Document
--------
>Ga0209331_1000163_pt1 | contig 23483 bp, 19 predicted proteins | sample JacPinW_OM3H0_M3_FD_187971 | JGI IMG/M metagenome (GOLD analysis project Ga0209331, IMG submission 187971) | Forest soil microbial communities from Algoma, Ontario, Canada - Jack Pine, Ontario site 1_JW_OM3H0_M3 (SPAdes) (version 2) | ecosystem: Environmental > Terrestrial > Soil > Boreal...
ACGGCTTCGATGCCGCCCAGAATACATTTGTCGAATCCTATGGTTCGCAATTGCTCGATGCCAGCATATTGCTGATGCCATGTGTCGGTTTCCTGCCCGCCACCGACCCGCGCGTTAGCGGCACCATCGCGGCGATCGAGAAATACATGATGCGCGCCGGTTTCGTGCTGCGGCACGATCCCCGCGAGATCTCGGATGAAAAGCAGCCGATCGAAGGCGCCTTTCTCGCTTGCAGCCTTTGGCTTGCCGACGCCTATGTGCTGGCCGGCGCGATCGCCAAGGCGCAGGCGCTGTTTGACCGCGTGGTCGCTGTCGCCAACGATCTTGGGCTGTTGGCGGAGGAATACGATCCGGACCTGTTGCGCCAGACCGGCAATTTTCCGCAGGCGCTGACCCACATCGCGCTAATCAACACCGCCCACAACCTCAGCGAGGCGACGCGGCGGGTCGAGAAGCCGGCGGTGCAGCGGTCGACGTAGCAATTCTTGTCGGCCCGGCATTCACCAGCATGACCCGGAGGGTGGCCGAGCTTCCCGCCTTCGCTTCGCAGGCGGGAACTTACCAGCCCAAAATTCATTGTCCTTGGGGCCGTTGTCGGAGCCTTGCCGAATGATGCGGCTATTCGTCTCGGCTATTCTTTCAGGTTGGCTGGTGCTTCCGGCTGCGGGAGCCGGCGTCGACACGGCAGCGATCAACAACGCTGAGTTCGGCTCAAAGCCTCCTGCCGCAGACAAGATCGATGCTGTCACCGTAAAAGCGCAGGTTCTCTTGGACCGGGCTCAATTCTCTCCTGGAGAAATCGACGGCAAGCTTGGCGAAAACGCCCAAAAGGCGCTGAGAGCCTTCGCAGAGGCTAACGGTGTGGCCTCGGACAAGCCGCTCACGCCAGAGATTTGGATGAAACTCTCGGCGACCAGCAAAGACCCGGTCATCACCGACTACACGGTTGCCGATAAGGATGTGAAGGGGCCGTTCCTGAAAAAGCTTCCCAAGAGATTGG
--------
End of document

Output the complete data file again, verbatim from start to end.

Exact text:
>Ga0209331_1000163_pt1 | contig 23483 bp, 19 predicted proteins | sample JacPinW_OM3H0_M3_FD_187971 | JGI IMG/M metagenome (GOLD analysis project Ga0209331, IMG submission 187971) | Forest soil microbial communities from Algoma, Ontario, Canada - Jack Pine, Ontario site 1_JW_OM3H0_M3 (SPAdes) (version 2) | ecosystem: Environmental > Terrestrial > Soil > Boreal...
ACGGCTTCGATGCCGCCCAGAATACATTTGTCGAATCCTATGGTTCGCAATTGCTCGATGCCAGCATATTGCTGATGCCATGTGTCGGTTTCCTGCCCGCCACCGACCCGCGCGTTAGCGGCACCATCGCGGCGATCGAGAAATACATGATGCGCGCCGGTTTCGTGCTGCGGCACGATCCCCGCGAGATCTCGGATGAAAAGCAGCCGATCGAAGGCGCCTTTCTCGCTTGCAGCCTTTGGCTTGCCGACGCCTATGTGCTGGCCGGCGCGATCGCCAAGGCGCAGGCGCTGTTTGACCGCGTGGTCGCTGTCGCCAACGATCTTGGGCTGTTGGCGGAGGAATACGATCCGGACCTGTTGCGCCAGACCGGCAATTTTCCGCAGGCGCTGACCCACATCGCGCTAATCAACACCGCCCACAACCTCAGCGAGGCGACGCGGCGGGTCGAGAAGCCGGCGGTGCAGCGGTCGACGTAGCAATTCTTGTCGGCCCGGCATTCACCAGCATGACCCGGAGGGTGGCCGAGCTTCCCGCCTTCGCTTCGCAGGCGGGAACTTACCAGCCCAAAATTCATTGTCCTTGGGGCCGTTGTCGGAGCCTTGCCGAATGATGCGGCTATTCGTCTCGGCTATTCTTTCAGGTTGGCTGGTGCTTCCGGCTGCGGGAGCCGGCGTCGACACGGCAGCGATCAACAACGCTGAGTTCGGCTCAAAGCCTCCTGCCGCAGACAAGATCGATGCTGTCACCGTAAAAGCGCAGGTTCTCTTGGACCGGGCTCAATTCTCTCCTGGAGAAATCGACGGCAAGCTTGGCGAAAACGCCCAAAAGGCGCTGAGAGCCTTCGCAGAGGCTAACGGTGTGGCCTCGGACAAGCCGCTCACGCCAGAGATTTGGATGAAACTCTCGGCGACCAGCAAAGACCCGGTCATCACCGACTACACGGTTGCCGATAAGGATGTGAAGGGGCCGTTCCTGAAAAAGCTTCCCAAGAGATTGG